Friday, November 12, 2010
All the hype around Miami, and they just can't get rolling. I'm sure they will, and I doubt they'll endure many more 1-3 stretches, and there's no way they'll remain the 3rd place team in the Southeast Division. But remember when KG and Ray Allen began their Celtics careers? The C's started 07-08 winning 29 of 32 games.
Because the Celtics were a team. The Big Three were mature, and all united with a single goal, and all working under Doc Rivers with a plan to achieve it. The Heat are still working things out. They don't have Doc Rivers. They don't have the leadership of Garnett or Pierce, or the freakish health of Ray Allen. They have Gatorade commercials and jersey sales.
The Celtics got maximum contributions from several sources last night. Ray Allen had a ridiculous night, hitting 7 of 9 three point attempts, finishing with 35. Pierce had 25, and Garnett added 16 plus 13 rebounds. Rondo had 16 assists (he's averaging 14.8). Shaq had 7 rebounds, Glen Davis had 9, and Nate Robinson scored 12 points.
The Celtics are, at the moment, a better team than the Heat. The Heat are younger, so have room to improve and to gel. The Celtics are older, so have room to get injured and fall apart. It's only November.
But, it's very clear that the Heat were grotesquely overhyped. On ESPN.com's NBA page, in between links to "Teams" and "Players," there's a link for the "Heat Index," an entire section of the site dedicated to the preseason #1 Miami Heat. ESPN is ball-washing a 5-4 team.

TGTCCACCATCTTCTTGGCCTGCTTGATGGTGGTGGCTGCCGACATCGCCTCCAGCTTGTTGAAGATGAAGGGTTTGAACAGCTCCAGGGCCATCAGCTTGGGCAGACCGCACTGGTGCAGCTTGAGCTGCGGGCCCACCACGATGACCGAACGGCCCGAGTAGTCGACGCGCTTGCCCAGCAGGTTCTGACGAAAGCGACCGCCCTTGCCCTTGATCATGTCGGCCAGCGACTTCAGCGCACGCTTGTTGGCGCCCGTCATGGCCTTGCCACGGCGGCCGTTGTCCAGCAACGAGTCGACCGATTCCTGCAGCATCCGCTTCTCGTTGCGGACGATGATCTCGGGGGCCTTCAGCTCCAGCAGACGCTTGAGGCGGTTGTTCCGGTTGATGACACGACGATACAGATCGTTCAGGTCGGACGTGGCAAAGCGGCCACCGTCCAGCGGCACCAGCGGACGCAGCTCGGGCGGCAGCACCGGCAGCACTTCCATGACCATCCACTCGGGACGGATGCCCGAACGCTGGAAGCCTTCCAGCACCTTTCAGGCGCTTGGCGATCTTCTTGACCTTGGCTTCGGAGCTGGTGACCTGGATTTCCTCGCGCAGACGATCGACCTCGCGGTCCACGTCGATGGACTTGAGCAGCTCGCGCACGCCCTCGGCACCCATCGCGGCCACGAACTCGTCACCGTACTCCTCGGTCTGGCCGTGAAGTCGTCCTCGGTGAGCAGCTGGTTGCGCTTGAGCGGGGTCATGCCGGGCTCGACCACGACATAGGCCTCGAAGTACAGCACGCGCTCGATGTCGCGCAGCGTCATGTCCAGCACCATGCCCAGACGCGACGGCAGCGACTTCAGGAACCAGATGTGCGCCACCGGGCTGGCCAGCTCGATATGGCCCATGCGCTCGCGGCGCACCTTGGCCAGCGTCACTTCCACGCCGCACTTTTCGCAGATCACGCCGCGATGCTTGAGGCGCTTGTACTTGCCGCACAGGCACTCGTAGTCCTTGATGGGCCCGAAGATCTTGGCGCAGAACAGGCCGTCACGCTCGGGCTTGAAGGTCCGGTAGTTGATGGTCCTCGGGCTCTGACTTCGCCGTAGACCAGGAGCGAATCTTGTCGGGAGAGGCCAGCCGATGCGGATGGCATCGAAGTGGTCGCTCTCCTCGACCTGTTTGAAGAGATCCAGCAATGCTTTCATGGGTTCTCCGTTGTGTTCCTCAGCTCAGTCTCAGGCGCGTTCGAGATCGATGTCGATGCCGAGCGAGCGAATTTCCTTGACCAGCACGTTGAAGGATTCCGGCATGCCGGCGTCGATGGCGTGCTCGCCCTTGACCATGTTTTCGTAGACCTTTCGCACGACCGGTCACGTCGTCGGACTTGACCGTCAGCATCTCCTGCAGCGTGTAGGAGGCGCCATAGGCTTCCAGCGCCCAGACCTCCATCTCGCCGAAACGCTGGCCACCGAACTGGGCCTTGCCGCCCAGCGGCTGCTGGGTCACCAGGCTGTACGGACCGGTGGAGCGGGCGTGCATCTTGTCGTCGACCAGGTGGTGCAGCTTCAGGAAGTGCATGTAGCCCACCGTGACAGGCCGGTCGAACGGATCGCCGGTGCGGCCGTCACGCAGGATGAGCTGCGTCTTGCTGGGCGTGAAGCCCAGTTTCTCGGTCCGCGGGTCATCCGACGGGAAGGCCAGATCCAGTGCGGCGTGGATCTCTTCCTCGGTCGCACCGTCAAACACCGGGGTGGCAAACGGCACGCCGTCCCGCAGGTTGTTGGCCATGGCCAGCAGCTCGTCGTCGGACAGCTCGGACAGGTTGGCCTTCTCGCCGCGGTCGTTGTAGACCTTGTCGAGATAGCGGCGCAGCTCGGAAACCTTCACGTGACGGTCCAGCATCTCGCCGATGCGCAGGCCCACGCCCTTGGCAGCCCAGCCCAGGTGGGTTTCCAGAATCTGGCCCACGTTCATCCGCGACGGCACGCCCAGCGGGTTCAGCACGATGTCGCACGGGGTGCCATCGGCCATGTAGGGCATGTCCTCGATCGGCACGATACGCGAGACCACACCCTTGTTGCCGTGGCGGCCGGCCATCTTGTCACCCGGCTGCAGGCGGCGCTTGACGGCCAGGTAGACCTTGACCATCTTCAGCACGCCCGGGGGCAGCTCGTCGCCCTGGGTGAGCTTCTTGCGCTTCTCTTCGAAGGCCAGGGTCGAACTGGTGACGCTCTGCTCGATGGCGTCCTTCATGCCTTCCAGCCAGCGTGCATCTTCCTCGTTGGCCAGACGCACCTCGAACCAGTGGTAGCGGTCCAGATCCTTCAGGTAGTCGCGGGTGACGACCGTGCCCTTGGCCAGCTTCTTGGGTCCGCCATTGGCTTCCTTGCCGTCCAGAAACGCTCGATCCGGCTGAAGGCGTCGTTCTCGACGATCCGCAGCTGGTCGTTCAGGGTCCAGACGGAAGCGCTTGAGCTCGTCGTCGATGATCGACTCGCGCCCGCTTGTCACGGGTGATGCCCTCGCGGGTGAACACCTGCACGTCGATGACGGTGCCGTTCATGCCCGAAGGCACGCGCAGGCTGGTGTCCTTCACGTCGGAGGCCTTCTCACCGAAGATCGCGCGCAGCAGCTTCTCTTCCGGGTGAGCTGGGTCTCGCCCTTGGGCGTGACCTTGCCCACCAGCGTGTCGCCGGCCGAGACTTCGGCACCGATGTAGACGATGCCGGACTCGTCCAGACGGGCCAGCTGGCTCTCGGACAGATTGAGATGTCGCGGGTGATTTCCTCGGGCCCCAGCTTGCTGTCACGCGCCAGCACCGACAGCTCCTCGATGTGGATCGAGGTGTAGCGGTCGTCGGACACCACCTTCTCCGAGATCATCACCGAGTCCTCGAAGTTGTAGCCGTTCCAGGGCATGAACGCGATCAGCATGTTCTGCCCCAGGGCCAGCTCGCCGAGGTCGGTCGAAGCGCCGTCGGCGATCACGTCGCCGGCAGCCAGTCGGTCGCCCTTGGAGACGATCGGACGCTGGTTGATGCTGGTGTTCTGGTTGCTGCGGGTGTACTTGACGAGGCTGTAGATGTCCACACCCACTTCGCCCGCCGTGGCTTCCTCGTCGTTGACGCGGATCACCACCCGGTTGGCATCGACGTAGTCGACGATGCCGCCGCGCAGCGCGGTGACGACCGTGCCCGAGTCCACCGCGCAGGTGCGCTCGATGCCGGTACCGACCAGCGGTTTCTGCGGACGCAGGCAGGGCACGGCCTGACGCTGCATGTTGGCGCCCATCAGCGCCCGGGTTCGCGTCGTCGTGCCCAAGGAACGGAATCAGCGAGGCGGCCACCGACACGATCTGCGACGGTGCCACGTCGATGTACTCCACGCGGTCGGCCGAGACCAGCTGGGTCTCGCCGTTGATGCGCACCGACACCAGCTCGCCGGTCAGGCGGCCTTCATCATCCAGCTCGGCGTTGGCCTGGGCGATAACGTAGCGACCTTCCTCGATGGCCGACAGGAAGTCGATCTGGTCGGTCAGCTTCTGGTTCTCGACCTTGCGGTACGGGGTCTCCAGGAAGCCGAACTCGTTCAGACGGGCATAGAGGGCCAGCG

The 7-2 Celtics are in Memphis tomorrow night.
Until Montreal's 3rd goal, I was going to applaud the Bruins for playing a decent, though not great, game. They were coming off a big comeback win the night before, were up against a good team, and the refs were apparently born in Trois-Rivieres, Quebec. They didn't play bad enough to lose, though they weren't good enough to win either. I felt like they deserved a point, but certainly not two. But in the end, they got none.
The Bruins needed Rask to be nearly perfect, and he wasn't. On the first goal, Subban found a gap between Rask's side and the post. And Gomez's goal came off a juicy rebound, which Rask repeatedly gave up all night. Rask wasn't bad, but he wasn't great. I don't like his style, I don't like how small he is, and I cringe whenever he handles the puck.
Plus/minus is not a stat to take too literally, but in the case of Mark Stuart, it's very telling. It seems like Stuart is always "involved" when the opponent scores. Last night, he misplayed a breakaway, which eventually resulted in Gomez's goal. His +/- is at -1, which doesn't seem horrible until you look at all the other Bruins' defensemen, and their +/-. Chara is +5. Hunwick is +6. Ference is +6. Seidenberg is +5. Boychuk was +3 when he got hurt. Even Adam McQuaid is +1.
I love how physical Mark Stuart is. But technically, he is a mediocre defenseman at best. The Bruins need to shed some salary. I think they could get decent value if they traded Stuart.
After Montreal scored their 3rd goal, the Bruins gave up. That's too bad. I'd like to see this team string together 5 good periods of hockey in a row. Then try to string together 10. They were on the verge of reaching 4 solid periods, until they quit in the middle of the 3rd.
I'm not very impressed by Montreal, though. So that's something. The Bruins host the Senators Saturday night.